Previous studies have shown that nature is important for physical and mental health. But, there is a gap in the research, as experts have yet to determine which aspects of nature (e.g., smells, sounds, colors) impact well-being and why.
A new study led by the University of Kent has shed some light on the subject. The researchers concluded that the scents we experience in nature help us feel less anxious and more cheerful.
The study was carried out in a woodland environment during February, April, June, and October of 2019. The researchers found that the participants did not necessarily experience a connection with the scent of the woodlands. Rather, they associated the smells in the woodlands with notable events in their lives, prompting emotional responses to the memory.
Think of fresh cut grass, which might bring back feelings of summer vacation as a child and the freedom that came with it. Participants mentioned that the smell of pine trees reminded them of Christmas.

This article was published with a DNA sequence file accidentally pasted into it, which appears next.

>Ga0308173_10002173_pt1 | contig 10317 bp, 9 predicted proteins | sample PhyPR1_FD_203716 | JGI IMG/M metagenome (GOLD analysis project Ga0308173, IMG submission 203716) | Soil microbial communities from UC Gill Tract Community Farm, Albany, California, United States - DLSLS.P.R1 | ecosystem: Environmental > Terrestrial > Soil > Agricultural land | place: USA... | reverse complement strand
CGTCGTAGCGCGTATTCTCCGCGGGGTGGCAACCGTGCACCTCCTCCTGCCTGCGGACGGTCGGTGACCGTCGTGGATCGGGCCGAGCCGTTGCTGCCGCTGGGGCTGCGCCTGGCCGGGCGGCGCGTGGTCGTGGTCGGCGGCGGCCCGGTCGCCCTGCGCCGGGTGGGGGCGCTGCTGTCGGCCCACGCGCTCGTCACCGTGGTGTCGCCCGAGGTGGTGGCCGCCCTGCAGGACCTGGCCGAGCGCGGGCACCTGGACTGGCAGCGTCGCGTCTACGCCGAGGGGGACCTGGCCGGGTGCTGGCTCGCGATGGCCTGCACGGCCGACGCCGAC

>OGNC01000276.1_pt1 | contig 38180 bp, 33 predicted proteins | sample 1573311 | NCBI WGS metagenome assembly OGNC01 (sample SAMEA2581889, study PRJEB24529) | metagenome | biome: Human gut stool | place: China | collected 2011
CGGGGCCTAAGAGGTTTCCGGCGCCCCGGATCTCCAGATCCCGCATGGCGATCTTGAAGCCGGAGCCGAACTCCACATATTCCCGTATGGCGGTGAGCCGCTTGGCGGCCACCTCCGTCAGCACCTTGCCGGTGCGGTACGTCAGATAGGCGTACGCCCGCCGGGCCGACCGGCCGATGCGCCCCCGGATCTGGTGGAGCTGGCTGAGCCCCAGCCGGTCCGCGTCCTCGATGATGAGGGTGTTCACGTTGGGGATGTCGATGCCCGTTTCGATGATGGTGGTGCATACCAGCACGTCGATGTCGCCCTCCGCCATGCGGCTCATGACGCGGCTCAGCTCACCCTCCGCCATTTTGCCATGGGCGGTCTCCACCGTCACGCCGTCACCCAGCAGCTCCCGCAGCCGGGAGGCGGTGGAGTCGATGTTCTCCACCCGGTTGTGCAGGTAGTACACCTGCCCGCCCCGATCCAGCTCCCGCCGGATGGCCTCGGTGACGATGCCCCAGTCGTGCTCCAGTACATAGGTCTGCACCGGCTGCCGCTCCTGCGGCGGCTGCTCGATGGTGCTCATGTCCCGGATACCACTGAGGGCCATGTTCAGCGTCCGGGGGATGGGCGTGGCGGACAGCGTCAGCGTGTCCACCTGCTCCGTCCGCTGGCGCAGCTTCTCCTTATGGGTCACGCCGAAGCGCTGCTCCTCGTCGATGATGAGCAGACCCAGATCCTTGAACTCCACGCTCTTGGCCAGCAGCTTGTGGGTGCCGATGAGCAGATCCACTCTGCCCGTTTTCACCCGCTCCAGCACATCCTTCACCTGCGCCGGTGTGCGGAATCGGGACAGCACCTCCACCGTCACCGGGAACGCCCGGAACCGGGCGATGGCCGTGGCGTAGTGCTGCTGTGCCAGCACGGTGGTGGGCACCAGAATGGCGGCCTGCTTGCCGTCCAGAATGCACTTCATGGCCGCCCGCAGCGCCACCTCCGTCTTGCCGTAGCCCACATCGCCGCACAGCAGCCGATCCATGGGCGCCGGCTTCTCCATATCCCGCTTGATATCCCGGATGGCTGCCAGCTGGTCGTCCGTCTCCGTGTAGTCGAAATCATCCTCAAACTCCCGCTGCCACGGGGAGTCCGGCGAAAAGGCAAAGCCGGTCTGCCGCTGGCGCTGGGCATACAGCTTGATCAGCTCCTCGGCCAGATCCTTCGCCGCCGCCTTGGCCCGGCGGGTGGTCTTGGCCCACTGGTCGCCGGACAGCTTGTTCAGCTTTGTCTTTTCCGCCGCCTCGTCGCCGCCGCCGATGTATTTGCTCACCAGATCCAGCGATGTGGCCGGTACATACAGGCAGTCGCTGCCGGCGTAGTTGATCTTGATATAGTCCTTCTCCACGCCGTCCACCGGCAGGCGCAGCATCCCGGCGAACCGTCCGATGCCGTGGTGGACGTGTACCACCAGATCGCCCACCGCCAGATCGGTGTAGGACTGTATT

Interestingly, people also felt more relaxed in the absence of scent. The experts believe this is due to the many unpleasant odors encountered in urban environments. The absence of these smells represents “fresh air” or the removal of pollution, so people find it pleasant.
“We found smells affected multiple domains of well-being with physical well-being discussed most frequently, particularly in relation to relaxation, comfort, and rejuvenation,” wrote the researchers. “Even absence of smell was perceived to improve physical well-being, providing a cleansing service, removing the pollution and unwanted smells associated with urban areas, therefore enabling relaxation.”
Public health professionals may consider these findings especially relevant since relaxation relieves stress and lowers cortisol levels which are associated with various diseases.
Study co-author Dr. Jessica Fisher is a postdoctoral research associate at Kent’s Durrell Institute of Conservation and Ecology (DICE).
“The study provides findings that can inform the work of practitioners, public health specialists, policy-makers and landscape planners looking to improve wellbeing outcomes through nature. Small interventions could lead to public health benefits,” said Dr. Fisher.
The researchers point out that people of different cultures will not experience smells in the same ways and encourage further studies to investigate how age and different landscapes affect scent interpretation.
The study is published in the journal Ambio.